BRUSSELS • Will Russian trolls, American social media giants and opportunistic fake news merchants combine to poison Europe's political landscape ahead of next month's continent-wide election?
Brussels fears that online disinformation will fuel the populist wave that officials believe skewed the Brexit referendum and carried Mr Donald Trump all the way to the White House.
European Council President Donald Tusk warned recently: "There are external anti-European forces, which are seeking - openly or secretly - to influence the democratic choices of Europeans."
This was, he claimed, also "the case with Brexit and a number of election campaigns across Europe".
Between May 23 and 26, European voters will go to the polls to choose around 700 Members in the European Parliament to sit in the Strasbourg European Union Parliament and oversee continent-wide legislation.
In the final weeks of the campaign, officials are on alert, fearing that opponents - including Moscow - will attempt to spread fake news, amplified by viral social media.
This could in turn boost support for various populist insurgent parties, deepen existing divisions in the electorate and undermine faith in democracy or EU institutions.
Some go as far as to call the phenomenon a state-led attack.
European Commission vice-president and former Estonian premier Andrus Ansip said: "There is strong evidence pointing to Russia as a primary source of disinformation in Europe."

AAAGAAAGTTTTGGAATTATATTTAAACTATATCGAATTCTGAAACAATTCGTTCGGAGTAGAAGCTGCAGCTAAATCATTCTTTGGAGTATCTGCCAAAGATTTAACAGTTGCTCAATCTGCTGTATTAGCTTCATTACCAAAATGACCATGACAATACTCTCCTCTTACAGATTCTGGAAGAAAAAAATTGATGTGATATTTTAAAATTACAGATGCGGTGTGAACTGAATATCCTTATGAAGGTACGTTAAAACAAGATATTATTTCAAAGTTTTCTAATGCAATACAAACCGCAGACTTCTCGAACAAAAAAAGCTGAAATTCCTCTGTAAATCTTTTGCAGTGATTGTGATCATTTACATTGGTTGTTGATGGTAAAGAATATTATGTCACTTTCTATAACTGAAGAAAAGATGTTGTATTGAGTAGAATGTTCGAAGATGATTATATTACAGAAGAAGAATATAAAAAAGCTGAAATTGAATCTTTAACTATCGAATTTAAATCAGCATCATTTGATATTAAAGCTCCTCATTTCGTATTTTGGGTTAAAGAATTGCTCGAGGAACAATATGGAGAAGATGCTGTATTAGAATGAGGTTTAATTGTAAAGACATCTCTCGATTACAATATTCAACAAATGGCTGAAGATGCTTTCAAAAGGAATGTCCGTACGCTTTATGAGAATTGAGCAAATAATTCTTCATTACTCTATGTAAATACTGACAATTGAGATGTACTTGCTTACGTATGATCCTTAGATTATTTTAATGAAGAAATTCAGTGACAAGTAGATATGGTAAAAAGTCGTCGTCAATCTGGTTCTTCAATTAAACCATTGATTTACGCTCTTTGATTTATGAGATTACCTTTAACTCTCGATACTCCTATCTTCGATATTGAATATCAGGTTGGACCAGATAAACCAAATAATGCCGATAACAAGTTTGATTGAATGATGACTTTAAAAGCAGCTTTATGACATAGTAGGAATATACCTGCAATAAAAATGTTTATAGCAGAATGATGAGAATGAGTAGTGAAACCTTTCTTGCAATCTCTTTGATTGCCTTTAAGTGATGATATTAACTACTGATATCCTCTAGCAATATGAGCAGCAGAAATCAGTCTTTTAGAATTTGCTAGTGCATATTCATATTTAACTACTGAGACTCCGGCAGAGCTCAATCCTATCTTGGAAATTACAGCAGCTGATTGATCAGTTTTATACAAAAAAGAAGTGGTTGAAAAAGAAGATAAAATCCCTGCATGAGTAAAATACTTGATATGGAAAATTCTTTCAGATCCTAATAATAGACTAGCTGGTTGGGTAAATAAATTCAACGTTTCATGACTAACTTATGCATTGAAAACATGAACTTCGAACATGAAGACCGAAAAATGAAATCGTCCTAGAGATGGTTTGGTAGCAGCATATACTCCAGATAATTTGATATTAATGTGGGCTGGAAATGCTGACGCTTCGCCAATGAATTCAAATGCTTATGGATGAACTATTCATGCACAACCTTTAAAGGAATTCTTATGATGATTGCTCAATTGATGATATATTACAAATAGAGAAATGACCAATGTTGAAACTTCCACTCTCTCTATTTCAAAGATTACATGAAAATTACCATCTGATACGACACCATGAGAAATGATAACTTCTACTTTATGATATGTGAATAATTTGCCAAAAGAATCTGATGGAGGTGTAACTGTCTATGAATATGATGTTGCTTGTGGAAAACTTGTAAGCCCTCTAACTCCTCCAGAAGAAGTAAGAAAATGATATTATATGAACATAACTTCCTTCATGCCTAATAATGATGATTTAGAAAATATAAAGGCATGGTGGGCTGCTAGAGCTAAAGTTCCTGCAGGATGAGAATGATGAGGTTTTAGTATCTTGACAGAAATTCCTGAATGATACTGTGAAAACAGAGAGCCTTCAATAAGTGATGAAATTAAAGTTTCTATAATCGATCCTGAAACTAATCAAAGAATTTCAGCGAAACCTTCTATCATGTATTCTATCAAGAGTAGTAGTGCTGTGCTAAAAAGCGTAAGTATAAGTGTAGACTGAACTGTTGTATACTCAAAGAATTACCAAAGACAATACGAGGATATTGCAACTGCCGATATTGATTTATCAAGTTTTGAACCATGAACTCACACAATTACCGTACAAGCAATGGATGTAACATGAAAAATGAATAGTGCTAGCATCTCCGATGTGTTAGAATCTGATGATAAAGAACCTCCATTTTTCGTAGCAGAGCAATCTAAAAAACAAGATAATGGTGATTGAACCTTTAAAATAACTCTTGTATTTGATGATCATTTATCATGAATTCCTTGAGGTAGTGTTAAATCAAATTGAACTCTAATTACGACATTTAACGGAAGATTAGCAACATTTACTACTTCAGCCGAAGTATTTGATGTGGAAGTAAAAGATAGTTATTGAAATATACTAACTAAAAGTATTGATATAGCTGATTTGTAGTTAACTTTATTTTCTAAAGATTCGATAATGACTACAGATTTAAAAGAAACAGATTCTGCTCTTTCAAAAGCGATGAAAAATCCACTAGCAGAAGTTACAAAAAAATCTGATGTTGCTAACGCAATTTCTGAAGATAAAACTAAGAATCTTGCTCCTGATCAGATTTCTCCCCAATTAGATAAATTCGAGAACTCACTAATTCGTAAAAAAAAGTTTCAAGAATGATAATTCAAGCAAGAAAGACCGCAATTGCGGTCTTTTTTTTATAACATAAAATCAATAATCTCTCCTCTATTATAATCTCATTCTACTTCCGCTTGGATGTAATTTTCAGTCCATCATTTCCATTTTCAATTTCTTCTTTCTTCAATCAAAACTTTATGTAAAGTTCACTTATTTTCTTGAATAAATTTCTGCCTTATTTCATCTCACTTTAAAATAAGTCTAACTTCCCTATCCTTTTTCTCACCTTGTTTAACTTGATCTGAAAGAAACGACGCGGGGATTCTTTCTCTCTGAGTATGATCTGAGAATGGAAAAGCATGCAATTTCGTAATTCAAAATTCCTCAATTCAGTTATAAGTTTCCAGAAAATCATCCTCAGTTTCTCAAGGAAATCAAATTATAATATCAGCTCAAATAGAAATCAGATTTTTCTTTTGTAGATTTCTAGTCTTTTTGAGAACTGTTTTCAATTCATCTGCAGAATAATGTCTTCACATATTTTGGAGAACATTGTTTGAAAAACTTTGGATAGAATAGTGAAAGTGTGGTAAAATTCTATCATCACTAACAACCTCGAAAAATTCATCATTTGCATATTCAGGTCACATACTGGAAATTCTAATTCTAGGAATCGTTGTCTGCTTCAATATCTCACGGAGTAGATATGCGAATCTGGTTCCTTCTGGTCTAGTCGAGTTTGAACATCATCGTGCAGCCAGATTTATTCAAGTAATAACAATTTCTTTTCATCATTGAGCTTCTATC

Public trust in national and EU institutions and in the so-called mainstream media is already low, and Web users seeking cash from advertising clicks have found a market for fake news.
Add to this state-led covert propaganda and the viral effect of US-based media platforms like Facebook, Twitter and Google's YouTube and you have a recipe for disruption.
EU commissioner for the digital economy Mariya Gabriel brands this an "invisible scourge" that "intrudes into the lives of our citizens and influences our opinions and decision-making".
In response to the perceived threat, the European Commission has drawn up guidelines for member states, calling on them to support quality journalism or to work with independent fact checkers. Last month, it also set up an "early warning system" so capitals can share information on "coordinated attempts by foreign actors to manipulate" the democratic debate in real time.
And last year, a code of practice was signed by online platforms to fight disinformation based on objectives set out by the commission.
The European External Action Service (EEAS), the commission's foreign affairs arm, has a team of around 15 to detect and analyse misinformation campaigns targeting the EU. Its website, "EU vs disinformation", claims credit for refuting more than 5,000 items of fake news, mainly related to Russia.
But the unit's resources remain modest. And, as Mr Paul Butcher of think-tank European Policy Centre observed, involving state intelligence services or ministries like the EEAS in the campaign can be counterproductive. Better than state-led counter-propaganda, he said, "structural resistance to disinformation can be built up through the efforts of civil society, non-governmental organisations and the private sector".